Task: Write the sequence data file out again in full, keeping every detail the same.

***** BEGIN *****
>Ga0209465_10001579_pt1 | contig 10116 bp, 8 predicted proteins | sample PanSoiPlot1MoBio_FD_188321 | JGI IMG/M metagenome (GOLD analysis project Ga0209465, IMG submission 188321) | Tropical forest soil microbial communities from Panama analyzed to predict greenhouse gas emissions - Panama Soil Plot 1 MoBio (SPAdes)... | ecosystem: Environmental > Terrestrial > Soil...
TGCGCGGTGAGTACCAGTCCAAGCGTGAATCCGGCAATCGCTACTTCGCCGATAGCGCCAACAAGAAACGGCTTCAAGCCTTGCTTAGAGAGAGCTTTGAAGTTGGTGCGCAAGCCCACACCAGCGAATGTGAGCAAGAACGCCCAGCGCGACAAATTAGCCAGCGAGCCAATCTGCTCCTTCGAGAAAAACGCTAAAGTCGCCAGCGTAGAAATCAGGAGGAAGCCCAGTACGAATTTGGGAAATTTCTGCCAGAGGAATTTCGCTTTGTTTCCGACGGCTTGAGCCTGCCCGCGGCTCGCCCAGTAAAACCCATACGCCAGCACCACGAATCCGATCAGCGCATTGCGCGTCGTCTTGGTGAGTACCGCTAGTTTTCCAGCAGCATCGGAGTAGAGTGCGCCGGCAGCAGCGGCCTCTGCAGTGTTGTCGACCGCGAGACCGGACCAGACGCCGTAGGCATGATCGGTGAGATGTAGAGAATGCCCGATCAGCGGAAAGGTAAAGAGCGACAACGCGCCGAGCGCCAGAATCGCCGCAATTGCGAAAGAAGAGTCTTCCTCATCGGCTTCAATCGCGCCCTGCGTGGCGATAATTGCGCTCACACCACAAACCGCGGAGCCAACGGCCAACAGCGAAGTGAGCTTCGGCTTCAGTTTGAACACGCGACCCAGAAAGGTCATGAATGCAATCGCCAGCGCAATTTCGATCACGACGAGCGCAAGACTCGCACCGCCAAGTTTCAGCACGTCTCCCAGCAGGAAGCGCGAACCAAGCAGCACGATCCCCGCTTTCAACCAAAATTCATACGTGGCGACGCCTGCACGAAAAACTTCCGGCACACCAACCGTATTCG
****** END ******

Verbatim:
>Ga0209465_10001579_pt1 | contig 10116 bp, 8 predicted proteins | sample PanSoiPlot1MoBio_FD_188321 | JGI IMG/M metagenome (GOLD analysis project Ga0209465, IMG submission 188321) | Tropical forest soil microbial communities from Panama analyzed to predict greenhouse gas emissions - Panama Soil Plot 1 MoBio (SPAdes)... | ecosystem: Environmental > Terrestrial > Soil...
TGCGCGGTGAGTACCAGTCCAAGCGTGAATCCGGCAATCGCTACTTCGCCGATAGCGCCAACAAGAAACGGCTTCAAGCCTTGCTTAGAGAGAGCTTTGAAGTTGGTGCGCAAGCCCACACCAGCGAATGTGAGCAAGAACGCCCAGCGCGACAAATTAGCCAGCGAGCCAATCTGCTCCTTCGAGAAAAACGCTAAAGTCGCCAGCGTAGAAATCAGGAGGAAGCCCAGTACGAATTTGGGAAATTTCTGCCAGAGGAATTTCGCTTTGTTTCCGACGGCTTGAGCCTGCCCGCGGCTCGCCCAGTAAAACCCATACGCCAGCACCACGAATCCGATCAGCGCATTGCGCGTCGTCTTGGTGAGTACCGCTAGTTTTCCAGCAGCATCGGAGTAGAGTGCGCCGGCAGCAGCGGCCTCTGCAGTGTTGTCGACCGCGAGACCGGACCAGACGCCGTAGGCATGATCGGTGAGATGTAGAGAATGCCCGATCAGCGGAAAGGTAAAGAGCGACAACGCGCCGAGCGCCAGAATCGCCGCAATTGCGAAAGAAGAGTCTTCCTCATCGGCTTCAATCGCGCCCTGCGTGGCGATAATTGCGCTCACACCACAAACCGCGGAGCCAACGGCCAACAGCGAAGTGAGCTTCGGCTTCAGTTTGAACACGCGACCCAGAAAGGTCATGAATGCAATCGCCAGCGCAATTTCGATCACGACGAGCGCAAGACTCGCACCGCCAAGTTTCAGCACGTCTCCCAGCAGGAAGCGCGAACCAAGCAGCACGATCCCCGCTTTCAACCAAAATTCATACGTGGCGACGCCTGCACGAAAAACTTCCGGCACACCAACCGTATTCG